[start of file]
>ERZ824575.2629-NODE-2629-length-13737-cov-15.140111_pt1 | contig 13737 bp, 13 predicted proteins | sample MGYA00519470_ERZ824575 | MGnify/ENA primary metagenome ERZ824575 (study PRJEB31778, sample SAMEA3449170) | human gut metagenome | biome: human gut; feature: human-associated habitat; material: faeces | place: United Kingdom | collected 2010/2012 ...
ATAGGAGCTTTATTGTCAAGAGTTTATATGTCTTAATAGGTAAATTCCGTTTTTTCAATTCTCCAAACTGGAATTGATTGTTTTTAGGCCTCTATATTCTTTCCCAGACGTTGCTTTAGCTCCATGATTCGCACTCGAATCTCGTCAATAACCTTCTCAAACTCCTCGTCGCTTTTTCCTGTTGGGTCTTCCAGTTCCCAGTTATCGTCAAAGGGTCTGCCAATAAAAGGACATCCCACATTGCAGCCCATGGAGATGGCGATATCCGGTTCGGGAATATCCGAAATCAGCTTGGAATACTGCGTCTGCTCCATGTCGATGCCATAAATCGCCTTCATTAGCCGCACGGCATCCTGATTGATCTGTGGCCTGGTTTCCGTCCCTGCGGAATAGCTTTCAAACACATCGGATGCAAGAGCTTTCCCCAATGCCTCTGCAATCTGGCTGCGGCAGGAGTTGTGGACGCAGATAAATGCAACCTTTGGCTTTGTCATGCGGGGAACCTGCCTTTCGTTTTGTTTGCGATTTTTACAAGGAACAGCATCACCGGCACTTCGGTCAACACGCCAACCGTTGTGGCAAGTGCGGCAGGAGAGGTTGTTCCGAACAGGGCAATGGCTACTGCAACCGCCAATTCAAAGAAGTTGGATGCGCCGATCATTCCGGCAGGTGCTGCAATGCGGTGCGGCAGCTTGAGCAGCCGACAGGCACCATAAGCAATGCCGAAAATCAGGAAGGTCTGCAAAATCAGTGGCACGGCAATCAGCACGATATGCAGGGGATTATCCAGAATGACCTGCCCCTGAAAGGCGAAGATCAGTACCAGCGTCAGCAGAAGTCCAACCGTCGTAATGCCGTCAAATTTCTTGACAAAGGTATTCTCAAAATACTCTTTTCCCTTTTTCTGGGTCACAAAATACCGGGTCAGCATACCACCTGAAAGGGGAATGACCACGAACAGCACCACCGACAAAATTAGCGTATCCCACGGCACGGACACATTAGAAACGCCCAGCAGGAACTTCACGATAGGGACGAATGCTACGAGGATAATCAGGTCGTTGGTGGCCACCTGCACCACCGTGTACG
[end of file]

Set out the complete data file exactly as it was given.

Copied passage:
>ERZ824575.2629-NODE-2629-length-13737-cov-15.140111_pt1 | contig 13737 bp, 13 predicted proteins | sample MGYA00519470_ERZ824575 | MGnify/ENA primary metagenome ERZ824575 (study PRJEB31778, sample SAMEA3449170) | human gut metagenome | biome: human gut; feature: human-associated habitat; material: faeces | place: United Kingdom | collected 2010/2012 ...
ATAGGAGCTTTATTGTCAAGAGTTTATATGTCTTAATAGGTAAATTCCGTTTTTTCAATTCTCCAAACTGGAATTGATTGTTTTTAGGCCTCTATATTCTTTCCCAGACGTTGCTTTAGCTCCATGATTCGCACTCGAATCTCGTCAATAACCTTCTCAAACTCCTCGTCGCTTTTTCCTGTTGGGTCTTCCAGTTCCCAGTTATCGTCAAAGGGTCTGCCAATAAAAGGACATCCCACATTGCAGCCCATGGAGATGGCGATATCCGGTTCGGGAATATCCGAAATCAGCTTGGAATACTGCGTCTGCTCCATGTCGATGCCATAAATCGCCTTCATTAGCCGCACGGCATCCTGATTGATCTGTGGCCTGGTTTCCGTCCCTGCGGAATAGCTTTCAAACACATCGGATGCAAGAGCTTTCCCCAATGCCTCTGCAATCTGGCTGCGGCAGGAGTTGTGGACGCAGATAAATGCAACCTTTGGCTTTGTCATGCGGGGAACCTGCCTTTCGTTTTGTTTGCGATTTTTACAAGGAACAGCATCACCGGCACTTCGGTCAACACGCCAACCGTTGTGGCAAGTGCGGCAGGAGAGGTTGTTCCGAACAGGGCAATGGCTACTGCAACCGCCAATTCAAAGAAGTTGGATGCGCCGATCATTCCGGCAGGTGCTGCAATGCGGTGCGGCAGCTTGAGCAGCCGACAGGCACCATAAGCAATGCCGAAAATCAGGAAGGTCTGCAAAATCAGTGGCACGGCAATCAGCACGATATGCAGGGGATTATCCAGAATGACCTGCCCCTGAAAGGCGAAGATCAGTACCAGCGTCAGCAGAAGTCCAACCGTCGTAATGCCGTCAAATTTCTTGACAAAGGTATTCTCAAAATACTCTTTTCCCTTTTTCTGGGTCACAAAATACCGGGTCAGCATACCACCTGAAAGGGGAATGACCACGAACAGCACCACCGACAAAATTAGCGTATCCCACGGCACGGACACATTAGAAACGCCCAGCAGGAACTTCACGATAGGGACGAATGCTACGAGGATAATCAGGTCGTTGGTGGCCACCTGCACCACCGTGTACG